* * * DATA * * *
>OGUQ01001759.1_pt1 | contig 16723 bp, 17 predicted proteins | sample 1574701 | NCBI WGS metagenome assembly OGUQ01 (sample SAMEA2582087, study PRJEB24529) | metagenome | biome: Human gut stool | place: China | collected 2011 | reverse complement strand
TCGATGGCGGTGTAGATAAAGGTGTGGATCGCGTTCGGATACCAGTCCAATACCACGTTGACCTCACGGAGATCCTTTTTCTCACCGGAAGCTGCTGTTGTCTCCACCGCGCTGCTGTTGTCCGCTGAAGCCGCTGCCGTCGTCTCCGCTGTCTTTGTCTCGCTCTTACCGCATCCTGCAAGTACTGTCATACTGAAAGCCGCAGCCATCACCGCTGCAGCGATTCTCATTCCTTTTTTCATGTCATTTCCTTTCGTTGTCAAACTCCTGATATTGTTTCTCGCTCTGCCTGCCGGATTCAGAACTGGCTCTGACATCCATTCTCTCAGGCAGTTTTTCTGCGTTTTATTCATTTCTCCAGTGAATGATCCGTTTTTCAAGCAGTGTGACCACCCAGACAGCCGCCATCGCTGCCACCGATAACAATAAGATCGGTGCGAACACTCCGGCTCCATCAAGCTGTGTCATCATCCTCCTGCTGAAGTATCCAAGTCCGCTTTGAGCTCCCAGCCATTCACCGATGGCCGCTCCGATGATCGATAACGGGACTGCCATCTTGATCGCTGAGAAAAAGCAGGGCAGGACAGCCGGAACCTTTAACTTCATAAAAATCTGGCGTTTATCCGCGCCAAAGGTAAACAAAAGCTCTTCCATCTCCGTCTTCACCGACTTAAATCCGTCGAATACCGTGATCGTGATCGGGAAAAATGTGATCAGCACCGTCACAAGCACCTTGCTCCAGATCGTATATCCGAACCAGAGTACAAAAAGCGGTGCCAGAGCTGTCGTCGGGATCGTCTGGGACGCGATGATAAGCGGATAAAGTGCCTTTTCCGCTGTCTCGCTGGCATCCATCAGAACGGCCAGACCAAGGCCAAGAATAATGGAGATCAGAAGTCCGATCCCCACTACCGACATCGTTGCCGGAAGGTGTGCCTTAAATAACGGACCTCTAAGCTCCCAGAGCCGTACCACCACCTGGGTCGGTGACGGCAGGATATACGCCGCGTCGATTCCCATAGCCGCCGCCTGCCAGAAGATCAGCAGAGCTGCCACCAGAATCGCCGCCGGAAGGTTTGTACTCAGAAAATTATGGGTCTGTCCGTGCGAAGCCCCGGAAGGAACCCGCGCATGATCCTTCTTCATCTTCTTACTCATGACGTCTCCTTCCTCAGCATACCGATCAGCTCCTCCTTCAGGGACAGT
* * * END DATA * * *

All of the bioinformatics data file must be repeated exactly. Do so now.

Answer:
>OGUQ01001759.1_pt1 | contig 16723 bp, 17 predicted proteins | sample 1574701 | NCBI WGS metagenome assembly OGUQ01 (sample SAMEA2582087, study PRJEB24529) | metagenome | biome: Human gut stool | place: China | collected 2011 | reverse complement strand
TCGATGGCGGTGTAGATAAAGGTGTGGATCGCGTTCGGATACCAGTCCAATACCACGTTGACCTCACGGAGATCCTTTTTCTCACCGGAAGCTGCTGTTGTCTCCACCGCGCTGCTGTTGTCCGCTGAAGCCGCTGCCGTCGTCTCCGCTGTCTTTGTCTCGCTCTTACCGCATCCTGCAAGTACTGTCATACTGAAAGCCGCAGCCATCACCGCTGCAGCGATTCTCATTCCTTTTTTCATGTCATTTCCTTTCGTTGTCAAACTCCTGATATTGTTTCTCGCTCTGCCTGCCGGATTCAGAACTGGCTCTGACATCCATTCTCTCAGGCAGTTTTTCTGCGTTTTATTCATTTCTCCAGTGAATGATCCGTTTTTCAAGCAGTGTGACCACCCAGACAGCCGCCATCGCTGCCACCGATAACAATAAGATCGGTGCGAACACTCCGGCTCCATCAAGCTGTGTCATCATCCTCCTGCTGAAGTATCCAAGTCCGCTTTGAGCTCCCAGCCATTCACCGATGGCCGCTCCGATGATCGATAACGGGACTGCCATCTTGATCGCTGAGAAAAAGCAGGGCAGGACAGCCGGAACCTTTAACTTCATAAAAATCTGGCGTTTATCCGCGCCAAAGGTAAACAAAAGCTCTTCCATCTCCGTCTTCACCGACTTAAATCCGTCGAATACCGTGATCGTGATCGGGAAAAATGTGATCAGCACCGTCACAAGCACCTTGCTCCAGATCGTATATCCGAACCAGAGTACAAAAAGCGGTGCCAGAGCTGTCGTCGGGATCGTCTGGGACGCGATGATAAGCGGATAAAGTGCCTTTTCCGCTGTCTCGCTGGCATCCATCAGAACGGCCAGACCAAGGCCAAGAATAATGGAGATCAGAAGTCCGATCCCCACTACCGACATCGTTGCCGGAAGGTGTGCCTTAAATAACGGACCTCTAAGCTCCCAGAGCCGTACCACCACCTGGGTCGGTGACGGCAGGATATACGCCGCGTCGATTCCCATAGCCGCCGCCTGCCAGAAGATCAGCAGAGCTGCCACCAGAATCGCCGCCGGAAGGTTTGTACTCAGAAAATTATGGGTCTGTCCGTGCGAAGCCCCGGAAGGAACCCGCGCATGATCCTTCTTCATCTTCTTACTCATGACGTCTCCTTCCTCAGCATACCGATCAGCTCCTCCTTCAGGGACAGT